Stop lying, we know why they boo and you know why they kneel.

The year is 2020; it is 187 years since Britain abolished slavery; 57 years since Martin Luther King had a dream and roughly 6 months since George Floyd could not breathe due to a police officer kneeling on his neck. Racism is systemic, institutional and still prevalent across the world. The horrific murder of George Floyd was filmed and it spread across the internet, causing another wave of black lives matter protests; but this was not the start of BLM. The movement actually began in 2013, after George Zimmerman was acquitted for the shooting of African-American teenager, Trayvon Martin. It then gained national recognition in 2014 after another young black man, this time named Michael Brown, was fatally shot by the Police in Ferguson. This time, it sparked big protests across America.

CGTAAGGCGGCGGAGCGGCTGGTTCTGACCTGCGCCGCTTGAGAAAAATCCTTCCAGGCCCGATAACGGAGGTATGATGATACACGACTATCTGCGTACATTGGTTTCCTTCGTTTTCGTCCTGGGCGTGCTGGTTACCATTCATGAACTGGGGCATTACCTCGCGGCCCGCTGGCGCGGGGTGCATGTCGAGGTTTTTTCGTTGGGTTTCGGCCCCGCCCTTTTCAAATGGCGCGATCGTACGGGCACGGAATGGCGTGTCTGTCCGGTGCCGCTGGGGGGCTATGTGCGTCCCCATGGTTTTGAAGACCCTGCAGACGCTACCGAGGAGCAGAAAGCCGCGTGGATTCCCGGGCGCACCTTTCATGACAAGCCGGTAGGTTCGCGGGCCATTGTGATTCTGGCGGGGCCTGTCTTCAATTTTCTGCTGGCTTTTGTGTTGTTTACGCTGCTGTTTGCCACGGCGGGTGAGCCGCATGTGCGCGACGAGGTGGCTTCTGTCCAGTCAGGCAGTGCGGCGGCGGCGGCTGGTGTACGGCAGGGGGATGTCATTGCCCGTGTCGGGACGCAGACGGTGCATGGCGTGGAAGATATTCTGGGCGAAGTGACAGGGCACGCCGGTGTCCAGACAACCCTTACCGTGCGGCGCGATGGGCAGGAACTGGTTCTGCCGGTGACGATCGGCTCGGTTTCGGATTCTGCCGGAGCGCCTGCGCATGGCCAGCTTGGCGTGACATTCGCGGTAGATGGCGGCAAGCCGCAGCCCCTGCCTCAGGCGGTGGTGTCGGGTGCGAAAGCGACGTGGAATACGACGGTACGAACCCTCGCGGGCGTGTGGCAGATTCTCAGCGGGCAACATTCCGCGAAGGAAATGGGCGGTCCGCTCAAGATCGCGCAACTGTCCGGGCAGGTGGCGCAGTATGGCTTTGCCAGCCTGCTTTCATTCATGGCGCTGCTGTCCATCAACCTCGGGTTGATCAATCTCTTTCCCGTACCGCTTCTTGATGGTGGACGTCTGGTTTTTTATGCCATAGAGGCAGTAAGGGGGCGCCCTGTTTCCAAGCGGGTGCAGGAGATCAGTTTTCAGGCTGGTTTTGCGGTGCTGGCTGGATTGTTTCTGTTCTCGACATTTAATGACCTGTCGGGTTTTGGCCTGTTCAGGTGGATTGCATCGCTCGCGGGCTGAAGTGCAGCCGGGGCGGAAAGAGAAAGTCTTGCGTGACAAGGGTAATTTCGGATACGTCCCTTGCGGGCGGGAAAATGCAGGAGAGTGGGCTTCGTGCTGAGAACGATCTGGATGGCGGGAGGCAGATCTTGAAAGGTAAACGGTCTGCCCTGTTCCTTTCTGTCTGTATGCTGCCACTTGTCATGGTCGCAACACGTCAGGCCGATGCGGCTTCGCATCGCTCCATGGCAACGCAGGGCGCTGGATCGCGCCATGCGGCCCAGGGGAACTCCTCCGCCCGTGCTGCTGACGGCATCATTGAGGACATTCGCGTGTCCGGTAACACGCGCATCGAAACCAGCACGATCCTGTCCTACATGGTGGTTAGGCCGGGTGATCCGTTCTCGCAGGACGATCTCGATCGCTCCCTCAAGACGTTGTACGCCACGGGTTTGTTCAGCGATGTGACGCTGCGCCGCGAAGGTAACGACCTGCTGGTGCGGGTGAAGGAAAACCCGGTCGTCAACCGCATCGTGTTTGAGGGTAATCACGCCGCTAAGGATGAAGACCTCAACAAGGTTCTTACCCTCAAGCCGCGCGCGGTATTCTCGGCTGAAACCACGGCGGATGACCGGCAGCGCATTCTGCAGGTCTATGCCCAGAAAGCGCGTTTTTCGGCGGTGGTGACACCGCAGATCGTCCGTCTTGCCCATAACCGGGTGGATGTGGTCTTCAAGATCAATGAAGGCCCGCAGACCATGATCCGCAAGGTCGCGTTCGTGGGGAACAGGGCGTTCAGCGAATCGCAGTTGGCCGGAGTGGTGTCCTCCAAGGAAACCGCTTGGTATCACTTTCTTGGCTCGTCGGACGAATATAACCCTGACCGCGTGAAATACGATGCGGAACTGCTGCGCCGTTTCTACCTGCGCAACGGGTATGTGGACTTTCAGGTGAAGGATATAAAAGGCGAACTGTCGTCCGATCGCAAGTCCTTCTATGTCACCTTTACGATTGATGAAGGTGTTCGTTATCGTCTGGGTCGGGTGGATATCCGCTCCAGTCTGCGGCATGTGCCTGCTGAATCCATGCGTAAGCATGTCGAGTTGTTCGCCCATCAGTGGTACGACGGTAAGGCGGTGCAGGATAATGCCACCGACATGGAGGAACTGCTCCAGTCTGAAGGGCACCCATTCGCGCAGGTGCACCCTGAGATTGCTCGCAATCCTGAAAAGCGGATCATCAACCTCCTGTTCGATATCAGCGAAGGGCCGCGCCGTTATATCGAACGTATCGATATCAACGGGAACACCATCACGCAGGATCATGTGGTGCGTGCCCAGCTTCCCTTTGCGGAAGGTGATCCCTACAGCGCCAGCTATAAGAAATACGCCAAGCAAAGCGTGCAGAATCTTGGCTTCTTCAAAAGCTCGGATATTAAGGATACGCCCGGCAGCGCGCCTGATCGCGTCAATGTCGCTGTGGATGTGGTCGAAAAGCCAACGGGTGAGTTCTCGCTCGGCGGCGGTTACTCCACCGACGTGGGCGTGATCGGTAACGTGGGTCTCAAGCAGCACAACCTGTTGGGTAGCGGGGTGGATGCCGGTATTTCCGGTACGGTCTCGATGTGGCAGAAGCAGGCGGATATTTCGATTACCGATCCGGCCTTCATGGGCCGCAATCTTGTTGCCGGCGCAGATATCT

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Luc Nilis, the greatest forward we never truly saw.

Despite starting what you’re about to read about a month before the transfer window’s closing (the delay in part due to laziness on weekends and being busy during the week), if I were to say this year’s summer transfer window marks the 20th anniversary of Aston Villa’s best summer signing of the 21st century, it could be forgiven for thinking I was talking about Juan Pablo Angel or at a stretch, David Ginola. Luc Nilis is the name that should have sprung to mind.

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Pay per view exposes a fallacy at the heart of modern football.

I’m sure that anyone reading this shares my disgust at the introduction of pay per view football this weekend, for the truly sickening price of £14.95 for a single match. Yet, in reality, this is just the latest chapter of ordinary football fans being extorted away from our own game. To add insult to injury, this outrageous price has been introduced during a pandemic, as at least 4.5% of the nation are unemployed as thousands of jobs continue to be axed by companies trying to save cash.

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